It was Einar Tamberskelver Stood beside the mast; From his yew-bow, tipped with silver, Flew the arrows fast; Aimed at Eric unavailing, As he sat concealed, Half behind the quarter-railing, Half behind his shield. First an arrow struck the tiller, Just above his head; "Sing, O Eyvind Skaldaspiller," Then Earl Eric said. "Sing the song of Hakon dying, Sing his funeral wail!" And another arrow flying Grazed his coat of mail. Turning to a Lapland yeoman, As the arrow passed, Said Earl Eric, "Shoot that bowman Standing by the mast." Sooner than the word was spoken Flew the yeoman's shaft; Einar's bow in twain was broken, Einar only laughed. "What was that?" said Olaf, standing On the quarter-deck. "Something heard I like the stranding Of a shattered wreck." Einar then, the arrow taking From the loosened string, Answered, "That was Norway breaking From thy hand, O King!" "Thou art but a poor diviner," Straightway Olaf said; "Take my bow, and swifter, Einar, Let thy shafts be sped." Of his bows the fairest choosing, Reached he from above; Einar saw the blood-drops oozing Through his iron glove. But the bow was thin and narrow; At the first assay, O'er its head he drew the arrow, Flung the bow away; Said, with hot and angry temper Flushing in his cheek, "Olaf! for so great a Kämper Are thy bows too weak!" Then, with smile of joy defiant On his beardless lip, Scaled he, light and self-reliant, Eric's dragon-ship. Loose his golden locks were flowing, Bright his armor gleamed; Like Saint Michael overthrowing Lucifer he seemed.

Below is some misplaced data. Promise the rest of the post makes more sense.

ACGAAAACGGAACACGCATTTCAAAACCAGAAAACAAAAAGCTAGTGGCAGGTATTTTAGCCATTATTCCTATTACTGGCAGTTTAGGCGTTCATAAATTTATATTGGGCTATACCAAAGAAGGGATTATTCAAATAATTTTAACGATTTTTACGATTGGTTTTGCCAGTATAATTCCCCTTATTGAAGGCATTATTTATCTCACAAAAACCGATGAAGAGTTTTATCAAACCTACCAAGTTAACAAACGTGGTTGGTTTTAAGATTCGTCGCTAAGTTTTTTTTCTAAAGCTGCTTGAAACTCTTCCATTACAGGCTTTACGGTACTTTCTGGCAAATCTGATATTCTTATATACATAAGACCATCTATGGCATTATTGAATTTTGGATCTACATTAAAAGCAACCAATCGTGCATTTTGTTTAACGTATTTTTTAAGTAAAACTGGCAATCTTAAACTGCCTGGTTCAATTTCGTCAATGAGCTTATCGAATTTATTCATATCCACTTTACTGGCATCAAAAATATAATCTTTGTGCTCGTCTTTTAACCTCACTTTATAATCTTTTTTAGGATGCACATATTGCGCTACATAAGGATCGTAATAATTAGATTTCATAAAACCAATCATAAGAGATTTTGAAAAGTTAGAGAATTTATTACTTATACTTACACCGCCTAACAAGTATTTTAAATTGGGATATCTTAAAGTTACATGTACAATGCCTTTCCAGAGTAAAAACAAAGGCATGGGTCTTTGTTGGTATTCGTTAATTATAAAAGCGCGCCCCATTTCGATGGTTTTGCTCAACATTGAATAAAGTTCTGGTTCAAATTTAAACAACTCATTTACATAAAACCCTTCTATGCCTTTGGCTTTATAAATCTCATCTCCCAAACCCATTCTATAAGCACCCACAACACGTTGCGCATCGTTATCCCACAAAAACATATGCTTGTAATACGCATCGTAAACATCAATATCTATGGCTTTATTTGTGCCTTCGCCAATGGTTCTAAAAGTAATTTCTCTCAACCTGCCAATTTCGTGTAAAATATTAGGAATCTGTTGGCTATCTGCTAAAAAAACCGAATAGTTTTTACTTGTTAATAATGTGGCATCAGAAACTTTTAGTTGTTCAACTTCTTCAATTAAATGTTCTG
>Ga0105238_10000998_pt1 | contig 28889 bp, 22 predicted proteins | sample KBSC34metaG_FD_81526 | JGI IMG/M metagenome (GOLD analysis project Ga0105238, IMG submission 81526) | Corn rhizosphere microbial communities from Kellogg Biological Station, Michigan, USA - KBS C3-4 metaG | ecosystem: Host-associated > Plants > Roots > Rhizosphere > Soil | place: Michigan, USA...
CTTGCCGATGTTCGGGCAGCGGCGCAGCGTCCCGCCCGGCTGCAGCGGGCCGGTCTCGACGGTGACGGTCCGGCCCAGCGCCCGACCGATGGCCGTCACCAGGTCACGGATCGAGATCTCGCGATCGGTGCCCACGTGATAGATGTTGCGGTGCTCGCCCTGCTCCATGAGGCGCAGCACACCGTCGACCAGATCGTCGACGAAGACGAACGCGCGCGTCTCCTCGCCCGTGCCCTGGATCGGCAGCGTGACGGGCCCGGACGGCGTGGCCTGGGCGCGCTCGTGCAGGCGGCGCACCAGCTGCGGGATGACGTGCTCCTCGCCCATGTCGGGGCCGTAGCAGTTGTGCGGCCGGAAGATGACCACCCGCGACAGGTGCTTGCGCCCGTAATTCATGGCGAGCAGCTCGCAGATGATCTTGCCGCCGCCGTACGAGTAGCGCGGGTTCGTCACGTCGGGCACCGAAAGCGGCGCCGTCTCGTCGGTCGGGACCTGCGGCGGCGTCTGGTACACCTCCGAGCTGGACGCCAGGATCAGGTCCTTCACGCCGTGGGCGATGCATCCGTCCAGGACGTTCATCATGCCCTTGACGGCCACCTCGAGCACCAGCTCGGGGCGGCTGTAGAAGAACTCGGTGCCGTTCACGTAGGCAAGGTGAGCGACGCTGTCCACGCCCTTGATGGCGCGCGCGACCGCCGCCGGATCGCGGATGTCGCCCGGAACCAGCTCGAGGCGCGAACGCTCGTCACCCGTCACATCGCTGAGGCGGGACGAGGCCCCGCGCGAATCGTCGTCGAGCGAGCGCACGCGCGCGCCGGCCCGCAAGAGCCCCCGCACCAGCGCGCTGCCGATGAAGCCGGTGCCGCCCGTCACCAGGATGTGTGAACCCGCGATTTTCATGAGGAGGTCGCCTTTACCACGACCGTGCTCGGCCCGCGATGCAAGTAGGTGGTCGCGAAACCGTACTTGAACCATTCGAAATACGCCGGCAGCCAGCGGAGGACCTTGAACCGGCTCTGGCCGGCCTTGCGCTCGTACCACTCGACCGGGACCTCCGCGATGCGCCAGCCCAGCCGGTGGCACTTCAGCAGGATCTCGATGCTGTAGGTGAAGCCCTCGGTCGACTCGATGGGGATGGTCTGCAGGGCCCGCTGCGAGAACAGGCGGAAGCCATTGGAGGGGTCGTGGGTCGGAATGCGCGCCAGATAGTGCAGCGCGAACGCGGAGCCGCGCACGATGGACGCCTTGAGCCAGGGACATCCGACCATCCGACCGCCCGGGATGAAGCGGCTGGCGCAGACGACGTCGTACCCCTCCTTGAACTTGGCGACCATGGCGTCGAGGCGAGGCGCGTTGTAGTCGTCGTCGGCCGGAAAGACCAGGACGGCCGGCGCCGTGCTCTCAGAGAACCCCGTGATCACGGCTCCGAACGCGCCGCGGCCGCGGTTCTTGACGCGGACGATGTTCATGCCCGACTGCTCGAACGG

- by Henry Wadsworth Longfellow (1807 - 1882), "Einar Tamberskelver", appears in Tales of a Wayside Inn, in The Musician's Tale; The Saga of King Olaf, no. 20, first published 1863 [author's text checked 1 time against a primary source]
Musical settings (art songs, Lieder, mélodies, (etc.), choral pieces, and other vocal works set to this text), listed by composer (not necessarily exhaustive)
- by Carl Reinhold Busch (1862 - 1943), "Einar Tamberskelver", published 1925 [men's chorus and piano or orchestra], cantata [text not verified]
Researcher for this text: Emily Ezust [Administrator]
This text was added to the website: 2008-06-23
Line count: 56
Word count: 263